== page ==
QuakeFinder Blog

QuakeFinder 3rd Quarter Newsletter


History of Hurricane Forecasting, Part 1.

This newsletter is a continuation of our series of studies into the history of weather and natural disaster forecasting. The intent of these studies is to understand the pioneering efforts of those who brought us these capabilities, the often-messy process of discovery, the societal reaction and impacts of forecasting, the resistance of establishment naysayers, and all the setbacks and triumphs along the way. QuakeFinder seeks to enable an earthquake forecasting system and gathering these lessons-learned from history will help guide us on our quest. The following article is a look into the early history of hurricane forecasting.



Do you know the first recorded hurricane forecast was made by Christopher Columbus? Within 10 years after the discovery of the New World, he had made four cross-Atlantic exploration journeys and as a result had gained unique experience in tropical Atlantic weather. While 15th century sailors knew of gale force storms in the eastern Atlantic and the Mediterranean, those 100 mph winds were nothing compared to the 150+ mph wind storms of the Caribbean. Columbus knew first hand the power of the ‘tempest’ storms having lost 2 of his 3 ships near Hispaniola (modern-day Haiti &Dominican Republic) during his second voyage. And he knew some of the early warning signs – a brick-red horizon, shifting winds and a rising swell. On his fourth trip in 1502 before a planned return to Spain, he warned the ruling Governor (and rival for the Queen’s attention) of an approaching large storm from the southeast. The fleet of 30 ships ignored the warning and set sail while Columbus and his four ships sheltered on the west side of the island. Two days later the hurricane hit and sunk 21 of the traversing vessels killing over 500 sailors. Columbus’ ships were unharmed.


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QuakeFinder 2nd Quarter 2017 Newsletter – Simultaneity




Simultaneity [sahy-muh - tuh-nee-i-tee]
noun
1. the relation between two or more events happening at the same time

On April 24th, 2017 at 6:39 pm, a magnitude 6.9 earthquake struck 22 miles off the coast of Chile just west of the port city Valparaiso. Valparaiso, known by sailors as “little San Francisco”, is the 2nd largest metropolitan city in Chile with a population slightly over 800,000. For a city already jumpy being just miles from the ‘Pacific Ring of Fire’ fault line, the tsunami alarm issued minutes after the quake sent thousands onto congested evacuation routes…. Read more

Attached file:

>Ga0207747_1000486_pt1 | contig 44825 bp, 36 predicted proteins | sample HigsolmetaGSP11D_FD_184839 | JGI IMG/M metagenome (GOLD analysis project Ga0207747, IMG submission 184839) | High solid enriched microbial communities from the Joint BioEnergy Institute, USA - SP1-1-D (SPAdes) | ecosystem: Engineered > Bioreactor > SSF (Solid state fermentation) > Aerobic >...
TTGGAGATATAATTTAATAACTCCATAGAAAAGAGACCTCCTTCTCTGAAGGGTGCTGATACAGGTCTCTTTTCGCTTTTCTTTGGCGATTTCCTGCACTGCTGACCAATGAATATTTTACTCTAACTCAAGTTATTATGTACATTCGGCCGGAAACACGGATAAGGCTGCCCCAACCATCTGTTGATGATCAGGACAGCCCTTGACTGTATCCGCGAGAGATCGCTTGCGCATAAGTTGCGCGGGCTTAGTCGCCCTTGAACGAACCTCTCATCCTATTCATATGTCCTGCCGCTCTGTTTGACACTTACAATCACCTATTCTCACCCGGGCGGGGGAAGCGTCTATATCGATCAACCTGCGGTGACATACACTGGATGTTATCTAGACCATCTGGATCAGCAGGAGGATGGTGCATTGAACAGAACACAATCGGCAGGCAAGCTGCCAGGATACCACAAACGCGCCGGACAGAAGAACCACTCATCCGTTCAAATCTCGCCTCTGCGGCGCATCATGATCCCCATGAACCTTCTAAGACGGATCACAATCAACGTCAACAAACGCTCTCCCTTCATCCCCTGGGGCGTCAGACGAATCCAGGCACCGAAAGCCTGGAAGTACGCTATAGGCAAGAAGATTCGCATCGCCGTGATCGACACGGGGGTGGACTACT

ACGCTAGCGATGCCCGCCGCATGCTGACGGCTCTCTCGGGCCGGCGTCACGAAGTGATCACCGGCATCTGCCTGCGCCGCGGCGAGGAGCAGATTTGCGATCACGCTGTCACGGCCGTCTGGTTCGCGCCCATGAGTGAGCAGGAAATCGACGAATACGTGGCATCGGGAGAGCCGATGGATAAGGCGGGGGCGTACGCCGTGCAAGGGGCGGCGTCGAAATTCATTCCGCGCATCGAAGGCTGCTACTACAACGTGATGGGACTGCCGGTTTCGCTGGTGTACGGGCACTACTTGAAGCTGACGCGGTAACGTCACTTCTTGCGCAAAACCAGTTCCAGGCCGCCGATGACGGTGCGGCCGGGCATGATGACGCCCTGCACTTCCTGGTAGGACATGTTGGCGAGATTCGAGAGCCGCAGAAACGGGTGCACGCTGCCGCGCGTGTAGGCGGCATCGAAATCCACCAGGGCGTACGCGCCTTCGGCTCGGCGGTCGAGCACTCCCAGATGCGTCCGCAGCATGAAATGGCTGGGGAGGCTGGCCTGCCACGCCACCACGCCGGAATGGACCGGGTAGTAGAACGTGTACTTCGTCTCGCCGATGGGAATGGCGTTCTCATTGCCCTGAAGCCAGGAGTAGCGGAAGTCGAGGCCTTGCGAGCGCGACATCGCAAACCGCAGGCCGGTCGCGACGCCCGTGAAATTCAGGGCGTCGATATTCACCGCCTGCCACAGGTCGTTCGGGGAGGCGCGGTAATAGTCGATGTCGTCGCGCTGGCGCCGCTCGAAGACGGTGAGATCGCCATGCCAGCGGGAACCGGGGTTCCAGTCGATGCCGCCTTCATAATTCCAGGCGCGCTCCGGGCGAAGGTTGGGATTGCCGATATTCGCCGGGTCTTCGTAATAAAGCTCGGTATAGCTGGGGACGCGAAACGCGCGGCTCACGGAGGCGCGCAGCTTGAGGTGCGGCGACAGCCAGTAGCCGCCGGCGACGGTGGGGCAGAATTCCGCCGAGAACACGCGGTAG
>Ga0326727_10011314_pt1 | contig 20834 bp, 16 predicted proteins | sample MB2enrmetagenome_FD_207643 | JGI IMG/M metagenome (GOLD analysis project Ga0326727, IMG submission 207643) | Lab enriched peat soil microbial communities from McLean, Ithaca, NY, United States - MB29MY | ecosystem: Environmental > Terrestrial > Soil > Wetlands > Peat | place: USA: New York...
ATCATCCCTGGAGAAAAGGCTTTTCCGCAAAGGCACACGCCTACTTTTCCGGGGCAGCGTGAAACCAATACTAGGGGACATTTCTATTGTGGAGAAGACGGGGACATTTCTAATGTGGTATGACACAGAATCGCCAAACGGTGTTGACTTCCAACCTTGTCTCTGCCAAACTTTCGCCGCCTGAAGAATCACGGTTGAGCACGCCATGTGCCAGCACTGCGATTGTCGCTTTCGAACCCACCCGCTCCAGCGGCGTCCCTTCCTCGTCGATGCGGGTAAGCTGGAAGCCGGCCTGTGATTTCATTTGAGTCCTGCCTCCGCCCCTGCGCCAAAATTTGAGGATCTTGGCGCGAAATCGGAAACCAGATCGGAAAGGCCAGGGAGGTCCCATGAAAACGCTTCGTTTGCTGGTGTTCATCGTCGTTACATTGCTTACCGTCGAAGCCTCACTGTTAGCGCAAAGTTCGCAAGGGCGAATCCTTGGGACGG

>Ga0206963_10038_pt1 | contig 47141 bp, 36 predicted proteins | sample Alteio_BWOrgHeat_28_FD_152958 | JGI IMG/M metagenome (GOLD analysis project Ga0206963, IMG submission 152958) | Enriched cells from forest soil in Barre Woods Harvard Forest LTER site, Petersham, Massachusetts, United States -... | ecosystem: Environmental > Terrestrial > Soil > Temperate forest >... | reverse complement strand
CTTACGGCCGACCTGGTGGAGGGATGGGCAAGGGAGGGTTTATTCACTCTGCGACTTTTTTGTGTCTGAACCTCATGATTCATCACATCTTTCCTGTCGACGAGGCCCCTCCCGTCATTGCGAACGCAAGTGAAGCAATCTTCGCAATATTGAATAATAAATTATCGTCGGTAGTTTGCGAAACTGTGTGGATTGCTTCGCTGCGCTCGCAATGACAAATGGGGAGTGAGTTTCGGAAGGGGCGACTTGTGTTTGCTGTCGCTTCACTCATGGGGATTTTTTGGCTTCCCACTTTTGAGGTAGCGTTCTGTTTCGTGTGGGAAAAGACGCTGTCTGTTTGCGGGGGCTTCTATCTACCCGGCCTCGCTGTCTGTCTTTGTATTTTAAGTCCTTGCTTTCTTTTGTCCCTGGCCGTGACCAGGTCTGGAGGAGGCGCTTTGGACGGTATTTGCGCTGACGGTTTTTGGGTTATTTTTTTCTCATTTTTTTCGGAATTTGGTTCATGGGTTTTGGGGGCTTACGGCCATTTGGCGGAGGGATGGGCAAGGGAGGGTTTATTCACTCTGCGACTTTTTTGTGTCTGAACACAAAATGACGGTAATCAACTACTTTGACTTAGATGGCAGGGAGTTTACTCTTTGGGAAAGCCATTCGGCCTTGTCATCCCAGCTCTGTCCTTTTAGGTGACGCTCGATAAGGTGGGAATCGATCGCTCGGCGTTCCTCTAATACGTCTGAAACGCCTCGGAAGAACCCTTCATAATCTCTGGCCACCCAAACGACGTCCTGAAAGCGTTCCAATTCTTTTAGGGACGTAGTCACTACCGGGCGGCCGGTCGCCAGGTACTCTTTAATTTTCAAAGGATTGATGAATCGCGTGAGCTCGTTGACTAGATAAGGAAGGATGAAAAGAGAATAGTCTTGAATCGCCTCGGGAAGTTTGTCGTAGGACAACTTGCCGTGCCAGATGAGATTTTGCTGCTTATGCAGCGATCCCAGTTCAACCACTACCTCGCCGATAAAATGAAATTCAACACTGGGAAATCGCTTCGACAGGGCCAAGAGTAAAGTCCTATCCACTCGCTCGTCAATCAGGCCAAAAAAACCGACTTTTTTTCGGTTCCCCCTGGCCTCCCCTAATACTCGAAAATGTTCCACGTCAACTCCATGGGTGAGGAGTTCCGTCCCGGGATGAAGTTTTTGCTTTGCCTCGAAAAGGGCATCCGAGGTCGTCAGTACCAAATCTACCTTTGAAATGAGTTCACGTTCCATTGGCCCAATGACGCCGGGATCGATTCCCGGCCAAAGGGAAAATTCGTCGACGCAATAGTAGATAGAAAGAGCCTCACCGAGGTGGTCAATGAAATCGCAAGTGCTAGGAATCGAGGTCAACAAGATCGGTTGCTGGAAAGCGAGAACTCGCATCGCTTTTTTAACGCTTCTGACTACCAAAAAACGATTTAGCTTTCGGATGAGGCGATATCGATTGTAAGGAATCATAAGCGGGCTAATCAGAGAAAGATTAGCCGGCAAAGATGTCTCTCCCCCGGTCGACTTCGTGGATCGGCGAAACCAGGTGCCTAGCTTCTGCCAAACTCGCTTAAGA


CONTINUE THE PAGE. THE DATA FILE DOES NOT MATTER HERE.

QuakeFinder 1st Quarter 2017 Newsletter – History of Tornado Forecasting, Part 2


History of Tornado Forecasting, Part 2.

This newsletter is a continuation of our series of studies into the history of weather and natural disaster forecasting. The intent of these studies is to understand the pioneering efforts of those who brought us these capabilities, the often-messy process of discovery, the societal reaction and impacts of forecasting, the resistance of establishment naysayers, and all the setbacks and triumphs along the way. QuakeFinder seeks to enable an earthquake forecasting system and gathering these lessons-learned from history will help guide us on our quest. The following article is a look into tornado forecasting from World War II to the present day.



In Part 1 of this study, we discussed the history of tornado forecasting from its infancy in the late 1860s through the end of the 19th century. The understanding of weather and weather patterns in the U.S. was advancing, as was a volunteer network of observation stations to collect atmospheric data. The growing telegraph network was used to transmit the data to centralized locations for analysis and dissemination of weather “probabilities”. The federal government then established a branch under the Army Signals Corp to augment the observation network and begin providing weather reports and forecasts. Tornado forecasting soon followed in the mid-west with decent success, but was quickly terminated due to turf battles between the military and civilian weather agencies. By the close of the 1800s, the official charter for weather forecasting was in civilian control (Dept. of Agriculture) and a ban on tornado forecasting was instituted for the next half century. Tornado research ceased as well.

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New Study shows linked fault lines in S. California; M 7.4 quake possible



A fault system that runs from San Diego to Los Angeles is capable of producing up to magnitude 7.3 earthquakes if the offshore segments rupture and a 7.4 if the southern onshore segment also ruptures, according to an analysis led by Scripps Institution of Oceanography at the University of California San Diego.


The Newport-Inglewood and Rose Canyon faults had been considered separate systems but the study shows that they are actually one continuous fault system running from San Diego Bay to Seal Beach in Orange County, then on land through the Los Angeles basin.





Continue reading about this study here.


QuakeFinder has 5 sensors within 12 miles of the now-combined fault lines. Past research indicates electromagnetic signals of a large imminent earthquake can be detected at this distance. QuakeFinder is making significant strides in the data analysis of our captured earthquakes in the quest to develop a forecasting algorithm. When developed, QuakeFinder will be operationally monitoring the Newport-Inglewood/Rose Canyon fault.